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Bogus Louisiana Hate Crime Report Illuminates Trend
Posted By Mark Potok On October 24, 2012 @ 8:59 am In Hate Crime | 48 Comments
It happened again this week. A woman in Louisiana told police that she had been set afire in a horrifying hate crime Sunday — only to have police, after a full-tilt investigation, say yesterday that she had fabricated the story.
Sharmeka Moffit, 20, set herself on fire in a park in Winnsboro, La., Police Chief Lester Thomas told a news conference late yesterday. She earlier told police that she had been attacked by three men of unknown race who were wearing “T-shirt hoodies.” A racial slur and the letters “KKK” were found daubed on her car when police arrived within one minute of her call to 911. A major investigation involving the Winnsboro Police Department, the Franklin Parish Sheriff’s Office and the state police was launched.
Her story, like those of several other people who fabricated stories about hate crime attacks recently, was odd from the start. Despite the very rapid response of police, they found no suspects or vehicles at the park when they arrived. Moffit also called her sister after her 911 call, a remarkable thing for a woman who was supposedly already on fire, and who is now in critical condition with third-degree burns over 60% of her body. In addition, both black and white town officials said that Winnsboro enjoyed remarkably good race relations.
But rumors, fueled by social media, started almost immediately. Internet posters speculated that the attack was a hate crime that had been carried out by members of the Ku Klux Klan. Several claimed, falsely, that Moffit, who is black, had been wearing an Obama T-shirt and that she had been sexually assaulted. Reporters from media around the world called officials in Winnsboro.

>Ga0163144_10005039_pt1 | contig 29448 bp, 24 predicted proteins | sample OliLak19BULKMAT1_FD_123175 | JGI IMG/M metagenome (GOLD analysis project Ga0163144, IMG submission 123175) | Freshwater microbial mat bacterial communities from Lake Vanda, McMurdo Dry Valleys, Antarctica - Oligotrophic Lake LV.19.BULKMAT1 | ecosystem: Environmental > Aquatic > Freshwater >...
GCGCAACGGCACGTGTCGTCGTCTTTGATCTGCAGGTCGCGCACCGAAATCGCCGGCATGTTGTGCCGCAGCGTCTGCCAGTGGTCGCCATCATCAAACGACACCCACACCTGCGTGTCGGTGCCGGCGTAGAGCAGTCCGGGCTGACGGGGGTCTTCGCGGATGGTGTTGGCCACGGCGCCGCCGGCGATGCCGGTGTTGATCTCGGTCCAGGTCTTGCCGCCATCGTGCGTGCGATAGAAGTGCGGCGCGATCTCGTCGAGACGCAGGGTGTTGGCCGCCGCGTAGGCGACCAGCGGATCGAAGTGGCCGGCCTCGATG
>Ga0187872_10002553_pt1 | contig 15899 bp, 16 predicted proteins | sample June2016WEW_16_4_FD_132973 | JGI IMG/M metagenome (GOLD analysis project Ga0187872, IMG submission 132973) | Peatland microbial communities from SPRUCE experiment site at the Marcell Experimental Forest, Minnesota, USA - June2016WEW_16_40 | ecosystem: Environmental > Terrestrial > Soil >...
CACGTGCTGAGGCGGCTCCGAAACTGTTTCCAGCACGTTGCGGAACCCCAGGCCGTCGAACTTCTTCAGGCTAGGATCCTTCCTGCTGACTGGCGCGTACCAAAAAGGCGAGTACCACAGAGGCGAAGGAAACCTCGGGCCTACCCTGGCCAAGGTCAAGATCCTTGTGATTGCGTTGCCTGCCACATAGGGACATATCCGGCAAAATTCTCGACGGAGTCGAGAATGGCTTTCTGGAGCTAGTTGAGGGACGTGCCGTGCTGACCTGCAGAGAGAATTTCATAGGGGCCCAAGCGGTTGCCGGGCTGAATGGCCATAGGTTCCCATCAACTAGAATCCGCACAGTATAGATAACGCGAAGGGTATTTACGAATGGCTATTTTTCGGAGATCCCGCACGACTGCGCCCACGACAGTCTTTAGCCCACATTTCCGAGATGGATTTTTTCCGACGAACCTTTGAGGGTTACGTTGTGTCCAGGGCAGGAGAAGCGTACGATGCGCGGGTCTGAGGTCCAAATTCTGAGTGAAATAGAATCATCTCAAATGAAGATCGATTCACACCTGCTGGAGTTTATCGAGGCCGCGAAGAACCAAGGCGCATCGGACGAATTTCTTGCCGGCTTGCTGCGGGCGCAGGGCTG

The story quickly fell apart. Thomas said that investigators found Moffit’s fingerprints on a cigarette lighter and a container of lighter fluid found at the scene of the purported attack. The slurs were written on her car in toothpaste that contained female DNA. And he said there was more physical evidence.
“This case is solved,” Thomas told yesterday’s news conference.
Officials had no explanation for Moffit’s actions, although Thomas, who knows the Moffit family, extended his sympathies to them. Franklin Parish Sheriff Kevin Cobb said that what Moffit did was wrong and would have “major consequences,” according to the Franklin Sun . But he added, “There’s something wrong here, and we need to help individuals like this. In the same way our community came forward to support her as a victim, I still hope the community will support her emotional and physical recovery.”
The best evidence suggests there are something like 200,000 hate crimes a year in the United States. But within that total are a vastly smaller number that turn out to be bogus. The reasons people lie about hate crimes vary — covering up an embarrassing incident, promoting a cause, or just seeking attention — but the effect of their false reporting is the same. They give fuel to right-wing opponents of hate crime laws who like to claim that enormous numbers of reported hate crimes never occurred.
The last few months have seen something of a rash of these incidents, several of which received major publicity. They include:
Right-wing websites wrote about all three of these incidents, suggesting that they showed how bogus most hate crime reports are and attacking the notion of hate crime laws. That’s false, of course, but every fake hate crime report feeds directly into the extreme-right propaganda machine.
Article printed from Hatewatch: http://www.splcenter.org/blog
URL to article: http://www.splcenter.org/blog/2012/10/24/bogus-louisiana-hate-crime-report-illuminates-trend/
URLs in this post:
 Franklin Sun: http://www.franklinsun.com/news.php?id=5412
 : http://www.splcenter.org/get-informed/intelligence-report/browse-all-issues/2012/spring/myths-of-the-manosphere-lying-about-women